Q&A: Chicago Urban Art Society

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Peter Kepha, 30, and his big sis Lauren Pacheco, 32, executive director and co-founder of Chicago Urban Art Society (CUAS), have a hard time labeling the art they house in their 4200 sq. foot space on 2229 S. Halsted. Though this isn’t their first foray into art curatorship (they, along with two other partners, formally ran the now defunct 32nd & Urban, in Bridgeport), the duo continuously develops their voice in the Chicago art world. Lauren says that creating a pretension-free, non-judgmental environment is key for their space’s philosophy.

As third-generation, Mexican-American Chicagoans, Peter and Lauren’s roots and life experiences are very present in their explanations of their influences and decisions in paving their path. Peter, formally trained at the American Academy of Art, first came into his own in graffiti art. Lauren, a University of Illinois-Chicago graduate, has a background in social work. Remezcla sat down with the Brighton Park sibs and talked art and community, as their not-for-profit celebrates its first anniversary this June.

What influenced you to turn “not-for-profit”?

Lauren: We reference our neighborhood, where we’re from. When you think of the community dynamics 25 years ago, you think of this community that was devoid of any after-school programming, any arts program initiatives, devoid of any positive youth environment. So we think about that.

And we think about how to create an environment where we connect people; we give them opportunities that they wouldn’t have normally had. And I think maybe my social work, and having been trained to have strong interpersonal skills, it all sorta of fit and worked.

Was location important when looking for CUAS’s new home?

Peter: Very much so. I refuse to go anywhere else. The Southside will always be my home. I told Lauren that if the opportunity came up to do something really cool in the Northside, I just couldn’t be a part of it, I just won’t leave the Southside. We just need it too much over here.

Lauren: One, there isn’t space this big and affordable on the Northside, so we all recognize that, right? But secondly, you recognize that we could sell out every show up north. And I feel bad sometimes dealing with artists, and we’re looking at price points, but we just wouldn’t have the same flair, the same passion for what we’re doing.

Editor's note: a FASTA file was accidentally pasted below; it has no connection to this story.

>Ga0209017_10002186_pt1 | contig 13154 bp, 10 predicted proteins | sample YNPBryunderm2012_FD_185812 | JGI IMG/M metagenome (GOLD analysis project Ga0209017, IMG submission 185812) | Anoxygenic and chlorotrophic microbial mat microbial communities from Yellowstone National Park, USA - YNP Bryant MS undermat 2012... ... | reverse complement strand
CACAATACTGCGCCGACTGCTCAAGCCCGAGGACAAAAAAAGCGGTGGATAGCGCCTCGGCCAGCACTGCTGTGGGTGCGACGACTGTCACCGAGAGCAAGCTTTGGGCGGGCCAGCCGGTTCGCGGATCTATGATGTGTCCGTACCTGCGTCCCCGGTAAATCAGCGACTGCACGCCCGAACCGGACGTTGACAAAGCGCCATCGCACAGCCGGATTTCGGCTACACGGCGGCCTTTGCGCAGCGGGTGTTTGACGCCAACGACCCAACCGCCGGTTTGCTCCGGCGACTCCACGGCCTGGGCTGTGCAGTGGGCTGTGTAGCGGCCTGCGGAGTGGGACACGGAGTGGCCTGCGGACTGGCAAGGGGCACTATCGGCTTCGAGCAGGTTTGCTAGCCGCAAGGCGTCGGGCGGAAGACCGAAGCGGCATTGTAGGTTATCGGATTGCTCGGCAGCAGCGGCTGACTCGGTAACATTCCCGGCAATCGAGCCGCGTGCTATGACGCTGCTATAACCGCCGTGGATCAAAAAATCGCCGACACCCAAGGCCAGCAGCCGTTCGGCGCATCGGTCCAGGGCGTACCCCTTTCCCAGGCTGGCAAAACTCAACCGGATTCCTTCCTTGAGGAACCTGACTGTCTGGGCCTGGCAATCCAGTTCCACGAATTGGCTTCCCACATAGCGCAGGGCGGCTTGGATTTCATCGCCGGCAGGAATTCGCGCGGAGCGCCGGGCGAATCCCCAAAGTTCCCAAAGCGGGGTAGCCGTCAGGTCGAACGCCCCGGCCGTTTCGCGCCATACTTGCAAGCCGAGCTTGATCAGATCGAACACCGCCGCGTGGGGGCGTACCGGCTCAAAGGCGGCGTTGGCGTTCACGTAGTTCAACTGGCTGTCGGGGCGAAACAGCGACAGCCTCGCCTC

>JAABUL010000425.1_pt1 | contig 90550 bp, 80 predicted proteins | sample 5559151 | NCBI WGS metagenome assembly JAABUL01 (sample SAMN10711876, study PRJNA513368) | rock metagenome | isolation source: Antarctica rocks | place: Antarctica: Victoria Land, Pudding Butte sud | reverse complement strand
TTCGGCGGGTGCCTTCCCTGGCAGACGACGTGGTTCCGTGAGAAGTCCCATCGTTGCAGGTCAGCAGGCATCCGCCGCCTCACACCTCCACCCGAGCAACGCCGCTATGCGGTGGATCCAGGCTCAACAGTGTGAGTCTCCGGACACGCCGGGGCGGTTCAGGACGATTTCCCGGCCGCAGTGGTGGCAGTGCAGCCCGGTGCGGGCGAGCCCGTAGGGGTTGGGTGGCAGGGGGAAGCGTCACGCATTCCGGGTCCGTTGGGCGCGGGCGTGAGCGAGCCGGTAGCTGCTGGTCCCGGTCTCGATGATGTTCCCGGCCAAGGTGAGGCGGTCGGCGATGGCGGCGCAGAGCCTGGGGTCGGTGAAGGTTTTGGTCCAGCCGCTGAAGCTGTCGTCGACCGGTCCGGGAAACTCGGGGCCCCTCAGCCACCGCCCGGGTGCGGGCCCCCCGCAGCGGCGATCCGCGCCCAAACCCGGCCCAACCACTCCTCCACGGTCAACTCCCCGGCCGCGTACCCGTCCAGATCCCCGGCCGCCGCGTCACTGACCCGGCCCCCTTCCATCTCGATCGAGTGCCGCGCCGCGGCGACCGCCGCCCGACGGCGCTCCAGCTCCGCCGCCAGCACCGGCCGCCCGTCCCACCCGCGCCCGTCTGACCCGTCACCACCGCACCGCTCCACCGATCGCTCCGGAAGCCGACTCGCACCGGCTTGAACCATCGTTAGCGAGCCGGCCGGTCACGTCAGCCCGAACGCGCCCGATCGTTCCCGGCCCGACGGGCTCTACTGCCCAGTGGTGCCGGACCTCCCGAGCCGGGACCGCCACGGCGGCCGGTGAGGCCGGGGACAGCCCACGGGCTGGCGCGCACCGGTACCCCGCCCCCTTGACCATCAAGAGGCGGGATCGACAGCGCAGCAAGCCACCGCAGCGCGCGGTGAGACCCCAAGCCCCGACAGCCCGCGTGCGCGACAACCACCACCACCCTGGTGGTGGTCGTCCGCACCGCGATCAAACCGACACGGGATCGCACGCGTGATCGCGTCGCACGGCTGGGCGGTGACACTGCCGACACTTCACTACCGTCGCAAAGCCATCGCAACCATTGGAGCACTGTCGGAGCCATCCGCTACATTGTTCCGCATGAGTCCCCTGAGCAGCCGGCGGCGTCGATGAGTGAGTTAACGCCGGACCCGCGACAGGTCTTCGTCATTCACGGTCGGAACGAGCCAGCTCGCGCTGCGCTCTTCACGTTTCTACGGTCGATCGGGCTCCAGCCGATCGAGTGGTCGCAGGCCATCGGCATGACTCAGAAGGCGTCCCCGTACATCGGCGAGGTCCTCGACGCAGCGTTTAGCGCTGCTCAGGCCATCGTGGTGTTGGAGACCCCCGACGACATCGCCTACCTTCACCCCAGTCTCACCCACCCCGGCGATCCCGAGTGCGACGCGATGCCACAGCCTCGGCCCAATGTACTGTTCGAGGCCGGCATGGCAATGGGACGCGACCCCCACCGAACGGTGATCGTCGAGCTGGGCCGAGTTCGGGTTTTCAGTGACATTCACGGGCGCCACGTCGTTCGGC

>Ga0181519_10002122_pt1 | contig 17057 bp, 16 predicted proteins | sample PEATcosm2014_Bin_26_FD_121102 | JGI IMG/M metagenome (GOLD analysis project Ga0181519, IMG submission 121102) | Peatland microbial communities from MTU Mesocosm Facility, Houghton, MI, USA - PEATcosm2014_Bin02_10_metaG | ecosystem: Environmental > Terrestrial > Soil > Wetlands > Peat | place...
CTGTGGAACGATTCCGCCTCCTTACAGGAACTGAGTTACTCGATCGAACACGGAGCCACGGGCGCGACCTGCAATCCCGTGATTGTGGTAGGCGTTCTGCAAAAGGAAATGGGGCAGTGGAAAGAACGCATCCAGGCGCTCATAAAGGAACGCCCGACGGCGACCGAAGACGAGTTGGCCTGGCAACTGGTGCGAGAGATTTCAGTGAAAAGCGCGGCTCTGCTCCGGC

We’re just 10 blocks from our old gallery in Bridgeport. We didn’t want to move up north. We wanted to stay rooted as close to our home as we could. We wish we could have opened up a space in Brighton Park… our community is just not ready for that right now. We hope one day to go back there and set something up.

What kind of work do you hope to continue to show?

Lauren: It’s a true reflection of what we hope to accomplish, to have people come in and see things that they would see in the street and the beauty that they would see in the street, that they see here in the gallery.

Peter: I came up in graffiti; obviously I’m going to like urban things. I run a graphic design business, so obviously I like graphic things. You know, I wanted to be an architect when I was little, so obviously I’m going to like structural kind of things. You know I love working with my hands, so I like things that are built. You know I’m a garbage picker, so I like things that look a little rough. I’m always going to have this urban aesthetic. You know I love the city, we grew up on a busy street, so we’re used to constant noise. I need noise. It’s just all that combined.

As you approach your one-year anniversary, what do you envision for your center’s future? What kind of space do you want to create for this community?

Peter: I just want to create what I craved as a youth; somewhere comfortable somewhere that I could come and be myself; and not have to worry about being judged. Something where these kids don’t have to go and take four trains, two buses to get to this one place where you could be with like-minded kids. Creating that kind of environment where we could reach people further out, those that often feel forgotten.


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